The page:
Susan MacManus is probably Florida’s most-quoted political scientist. A distinguished professor at the University of South Florida’s Department of Government and International Affairs, she’s also a featured columnist on the Sayfie Review website and a political analyst for Tampa’s WFLA Channel 8.
MacManus earned her master’s degree at the University of Michigan and her doctorate at Florida State University. She’s authored and co-authored a number of books on politics and, with her mother, Elizabeth, authored two local Florida history books.
MacManus is from a citrus-growing family in Pasco County and has no party affiliation.
The News Service of Florida has five questions for Susan MacManus:
Q: What polls do you consider the most reliable?
MACMANUS: From an academic perspective, we look at two types of polls. We look at the candidate-centered polls, which ultimately are supposed to predict who’s going to win a race, and then we also look at policy-centered, which focus more on detailing how the residents feel about a specific issue. And from an academic perspective, it’s been the case for some time that Florida, being the purple state that it is, has a lot more horse-race polling than issue polling. That’s problematic to those of us who teach Florida politics and want to focus on issues a bit more than just who’s winning and who’s ahead.
My pet peeve with polls is really small sample sizes. And in Florida, you need sizable sample sizes — I don’t like to use any below 800 if you want to break down the results into categories, like race or region of the state or income or education. Because when you have such small sample sizes, they have such large margins of error that when you break down the results, they’re really useless. I’m always wanting to know how different demographic groups in our state are weighing in on an issue, and these small sample sizes are really unfair and consumer fraud when people report this kind of results.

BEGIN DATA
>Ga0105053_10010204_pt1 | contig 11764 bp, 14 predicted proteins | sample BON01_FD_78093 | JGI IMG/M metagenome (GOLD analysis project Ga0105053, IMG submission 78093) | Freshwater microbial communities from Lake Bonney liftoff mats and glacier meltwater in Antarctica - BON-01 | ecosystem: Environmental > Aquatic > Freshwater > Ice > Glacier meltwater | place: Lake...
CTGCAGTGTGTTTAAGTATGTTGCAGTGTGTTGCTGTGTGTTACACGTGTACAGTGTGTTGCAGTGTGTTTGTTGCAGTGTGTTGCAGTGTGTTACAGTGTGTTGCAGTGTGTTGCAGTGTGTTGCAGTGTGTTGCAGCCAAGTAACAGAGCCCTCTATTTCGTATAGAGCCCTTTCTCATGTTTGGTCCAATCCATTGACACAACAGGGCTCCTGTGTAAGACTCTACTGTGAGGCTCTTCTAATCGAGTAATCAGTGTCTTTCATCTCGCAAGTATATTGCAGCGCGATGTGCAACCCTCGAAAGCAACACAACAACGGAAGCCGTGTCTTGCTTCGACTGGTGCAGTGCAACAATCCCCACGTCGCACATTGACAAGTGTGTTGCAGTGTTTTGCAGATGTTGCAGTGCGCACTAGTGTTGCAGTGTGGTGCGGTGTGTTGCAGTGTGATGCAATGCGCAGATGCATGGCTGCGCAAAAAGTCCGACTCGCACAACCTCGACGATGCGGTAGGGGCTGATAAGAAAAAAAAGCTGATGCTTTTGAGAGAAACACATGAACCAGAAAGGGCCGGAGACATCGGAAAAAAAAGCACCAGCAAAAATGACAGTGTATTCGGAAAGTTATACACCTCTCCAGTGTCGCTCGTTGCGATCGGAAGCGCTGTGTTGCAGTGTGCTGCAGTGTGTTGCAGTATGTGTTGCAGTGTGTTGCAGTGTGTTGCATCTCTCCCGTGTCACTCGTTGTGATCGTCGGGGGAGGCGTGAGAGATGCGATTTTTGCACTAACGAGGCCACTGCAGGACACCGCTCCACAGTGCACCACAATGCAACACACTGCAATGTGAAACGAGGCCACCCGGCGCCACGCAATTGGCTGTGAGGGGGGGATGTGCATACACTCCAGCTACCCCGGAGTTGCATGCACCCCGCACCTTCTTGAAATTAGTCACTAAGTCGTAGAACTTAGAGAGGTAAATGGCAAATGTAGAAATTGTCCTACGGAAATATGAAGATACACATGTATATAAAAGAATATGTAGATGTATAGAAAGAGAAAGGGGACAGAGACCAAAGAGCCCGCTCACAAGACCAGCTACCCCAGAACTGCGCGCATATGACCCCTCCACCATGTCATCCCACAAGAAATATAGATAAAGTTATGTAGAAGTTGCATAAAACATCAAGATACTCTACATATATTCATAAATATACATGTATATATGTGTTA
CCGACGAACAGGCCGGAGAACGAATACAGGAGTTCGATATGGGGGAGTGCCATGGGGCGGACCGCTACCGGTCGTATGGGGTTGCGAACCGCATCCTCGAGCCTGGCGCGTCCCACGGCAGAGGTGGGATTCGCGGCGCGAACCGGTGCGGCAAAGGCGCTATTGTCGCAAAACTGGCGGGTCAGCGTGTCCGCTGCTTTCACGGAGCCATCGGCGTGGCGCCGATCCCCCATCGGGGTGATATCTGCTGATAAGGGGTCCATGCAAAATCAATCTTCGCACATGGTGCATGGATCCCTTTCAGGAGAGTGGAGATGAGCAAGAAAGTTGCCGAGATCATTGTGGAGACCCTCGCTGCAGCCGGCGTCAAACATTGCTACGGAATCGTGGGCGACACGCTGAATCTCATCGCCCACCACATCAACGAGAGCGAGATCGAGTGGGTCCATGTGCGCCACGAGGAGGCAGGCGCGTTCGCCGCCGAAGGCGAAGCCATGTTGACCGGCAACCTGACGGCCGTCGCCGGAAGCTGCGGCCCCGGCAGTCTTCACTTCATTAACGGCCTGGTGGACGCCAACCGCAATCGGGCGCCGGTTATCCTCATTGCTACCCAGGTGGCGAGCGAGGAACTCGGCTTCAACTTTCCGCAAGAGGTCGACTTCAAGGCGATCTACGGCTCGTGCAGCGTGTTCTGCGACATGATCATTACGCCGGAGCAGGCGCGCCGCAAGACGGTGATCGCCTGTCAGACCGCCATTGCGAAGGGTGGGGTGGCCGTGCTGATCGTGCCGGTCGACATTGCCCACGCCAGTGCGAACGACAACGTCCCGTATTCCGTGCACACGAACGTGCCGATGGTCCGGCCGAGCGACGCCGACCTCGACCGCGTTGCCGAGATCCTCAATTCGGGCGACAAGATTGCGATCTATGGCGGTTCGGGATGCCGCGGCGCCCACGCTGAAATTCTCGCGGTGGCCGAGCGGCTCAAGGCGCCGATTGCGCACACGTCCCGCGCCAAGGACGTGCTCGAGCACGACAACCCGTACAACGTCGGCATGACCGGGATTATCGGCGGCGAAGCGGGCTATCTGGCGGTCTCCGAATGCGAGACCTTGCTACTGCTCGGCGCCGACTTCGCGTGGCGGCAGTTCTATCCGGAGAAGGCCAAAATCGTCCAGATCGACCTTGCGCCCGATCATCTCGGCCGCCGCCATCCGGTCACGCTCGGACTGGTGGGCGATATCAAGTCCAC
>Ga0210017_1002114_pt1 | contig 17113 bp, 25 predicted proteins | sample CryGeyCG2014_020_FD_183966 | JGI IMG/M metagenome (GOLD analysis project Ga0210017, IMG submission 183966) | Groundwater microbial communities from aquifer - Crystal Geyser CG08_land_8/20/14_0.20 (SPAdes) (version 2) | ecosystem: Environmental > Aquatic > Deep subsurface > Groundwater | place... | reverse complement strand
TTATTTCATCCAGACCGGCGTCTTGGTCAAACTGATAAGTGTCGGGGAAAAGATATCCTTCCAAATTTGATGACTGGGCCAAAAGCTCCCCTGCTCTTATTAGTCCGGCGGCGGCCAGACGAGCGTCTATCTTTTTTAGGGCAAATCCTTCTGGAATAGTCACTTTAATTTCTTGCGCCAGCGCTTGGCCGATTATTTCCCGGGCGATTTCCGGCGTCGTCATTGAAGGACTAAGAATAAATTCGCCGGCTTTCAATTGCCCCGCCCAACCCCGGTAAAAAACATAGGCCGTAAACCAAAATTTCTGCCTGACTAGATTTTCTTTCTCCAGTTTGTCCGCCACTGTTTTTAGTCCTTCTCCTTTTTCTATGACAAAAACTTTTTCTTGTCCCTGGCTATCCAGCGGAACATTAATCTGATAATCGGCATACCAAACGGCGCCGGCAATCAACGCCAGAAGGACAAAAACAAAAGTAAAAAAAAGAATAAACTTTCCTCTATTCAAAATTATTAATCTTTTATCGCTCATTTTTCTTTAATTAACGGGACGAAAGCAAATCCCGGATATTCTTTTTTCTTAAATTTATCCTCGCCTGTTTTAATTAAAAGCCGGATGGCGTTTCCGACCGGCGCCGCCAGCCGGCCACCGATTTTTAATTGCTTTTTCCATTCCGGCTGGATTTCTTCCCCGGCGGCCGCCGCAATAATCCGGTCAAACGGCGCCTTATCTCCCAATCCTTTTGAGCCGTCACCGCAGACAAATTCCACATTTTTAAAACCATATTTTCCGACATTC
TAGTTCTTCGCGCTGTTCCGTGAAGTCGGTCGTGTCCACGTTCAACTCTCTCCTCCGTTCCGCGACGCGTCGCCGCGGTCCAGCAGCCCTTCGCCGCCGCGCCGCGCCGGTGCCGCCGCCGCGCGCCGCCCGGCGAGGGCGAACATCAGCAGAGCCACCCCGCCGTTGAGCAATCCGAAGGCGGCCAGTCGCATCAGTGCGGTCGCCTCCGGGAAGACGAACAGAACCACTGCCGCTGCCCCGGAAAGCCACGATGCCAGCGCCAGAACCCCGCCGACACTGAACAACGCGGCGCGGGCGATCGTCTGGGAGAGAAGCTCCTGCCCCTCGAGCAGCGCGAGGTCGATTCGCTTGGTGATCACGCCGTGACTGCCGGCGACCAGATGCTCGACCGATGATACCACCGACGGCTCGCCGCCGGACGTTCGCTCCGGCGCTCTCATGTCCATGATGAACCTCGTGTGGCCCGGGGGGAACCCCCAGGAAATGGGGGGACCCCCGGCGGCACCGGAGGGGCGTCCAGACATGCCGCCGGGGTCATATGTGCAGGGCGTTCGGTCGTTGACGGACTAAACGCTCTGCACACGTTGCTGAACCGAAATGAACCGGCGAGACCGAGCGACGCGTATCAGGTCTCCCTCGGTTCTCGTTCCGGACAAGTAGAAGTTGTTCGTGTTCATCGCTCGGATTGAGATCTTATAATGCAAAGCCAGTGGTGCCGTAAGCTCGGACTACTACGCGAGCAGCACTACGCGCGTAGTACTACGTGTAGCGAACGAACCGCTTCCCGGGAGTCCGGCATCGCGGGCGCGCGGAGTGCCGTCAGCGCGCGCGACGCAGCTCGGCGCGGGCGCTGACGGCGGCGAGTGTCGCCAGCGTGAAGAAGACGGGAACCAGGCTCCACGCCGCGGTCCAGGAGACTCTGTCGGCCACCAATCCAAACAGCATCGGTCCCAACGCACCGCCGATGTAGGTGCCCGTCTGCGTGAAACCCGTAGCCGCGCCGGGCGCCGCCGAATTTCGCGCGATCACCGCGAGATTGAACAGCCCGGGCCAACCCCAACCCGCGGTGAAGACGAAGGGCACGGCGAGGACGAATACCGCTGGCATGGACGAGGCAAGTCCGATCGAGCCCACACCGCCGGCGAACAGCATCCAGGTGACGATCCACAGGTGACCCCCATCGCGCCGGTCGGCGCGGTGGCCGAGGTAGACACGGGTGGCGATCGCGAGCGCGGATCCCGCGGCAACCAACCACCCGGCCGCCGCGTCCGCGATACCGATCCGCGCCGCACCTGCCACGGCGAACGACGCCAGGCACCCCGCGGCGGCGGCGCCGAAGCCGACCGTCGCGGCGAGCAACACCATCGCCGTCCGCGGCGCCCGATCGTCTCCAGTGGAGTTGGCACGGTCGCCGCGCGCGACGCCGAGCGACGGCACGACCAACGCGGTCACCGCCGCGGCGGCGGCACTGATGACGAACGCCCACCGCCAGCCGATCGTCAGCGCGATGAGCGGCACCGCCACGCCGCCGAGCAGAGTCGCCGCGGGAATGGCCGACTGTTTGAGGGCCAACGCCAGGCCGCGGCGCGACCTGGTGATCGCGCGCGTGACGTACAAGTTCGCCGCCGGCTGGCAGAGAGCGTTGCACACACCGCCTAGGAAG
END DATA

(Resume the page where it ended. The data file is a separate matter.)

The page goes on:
From a political scientist’s perspective, polls that track voters’ opinions on issues over time, thereby permitting trend analysis, are the most helpful. Right now, in terms of publicly available policy-oriented tracking polls, I rely on the annual statewide Nielsen/Leadership Florida Sunshine State Survey. Nationally, the Pew Research Center polls have consistently been quite accurate on both horserace and issue polls. They make their survey instruments and data readily available to the public (and academics) and routinely track issues.
Polling has become big business in the political world, and the competition has enhanced their accuracy somewhat. Truthfully, the best political polls are those done internally for the parties and candidates — polls that the public, including academics, never have access to. The trickiest polling is in non-presidential elections, when turnout is difficult to gauge.
Q: What will be the impact on Florida of the Supreme Court ruling on the Voting Rights Act?
MACMANUS: I would be very surprised if Democrats in Congress failed to introduce some legislation where they create this new formula and these new factors that would trigger pre-clearance requirements. Even if it doesn’t pass, it is still going to be a rallying cry for Democrats in key states, including Florida. What would some of those new elements likely be? I would expect voter IDs to be part of it, early voting, registration procedures, and restoration of felons’ voting rights.
At a minimum, it surely is going to be used by Democrats to keep the voter suppression debate alive in Florida. I fully expect it will be used as a voter mobilization tool in the 2014 election and will also be part of Democratic legislators’ agenda for the spring 2014 session. Voter suppression was very effective in spiking minority turnout in the 2012 presidential race in Florida.
Q: It’s very likely a Floridian will be running for president in 2016. How would you rate the chances of Jeb Bush and Marco Rubio?
MACMANUS: Florida political analysts are asked this question all the time. Some of us have even been asked if they would run on the same ticket!
I don’t think it’s surprising at all that so much attention is being paid to Jeb and Marco, for several reasons. First of all, of course, Florida’s had the closest presidential elections over the past decade of any state, and we’re a purple state, and Republicans have to win Florida if they’re going to win the White House. We know that.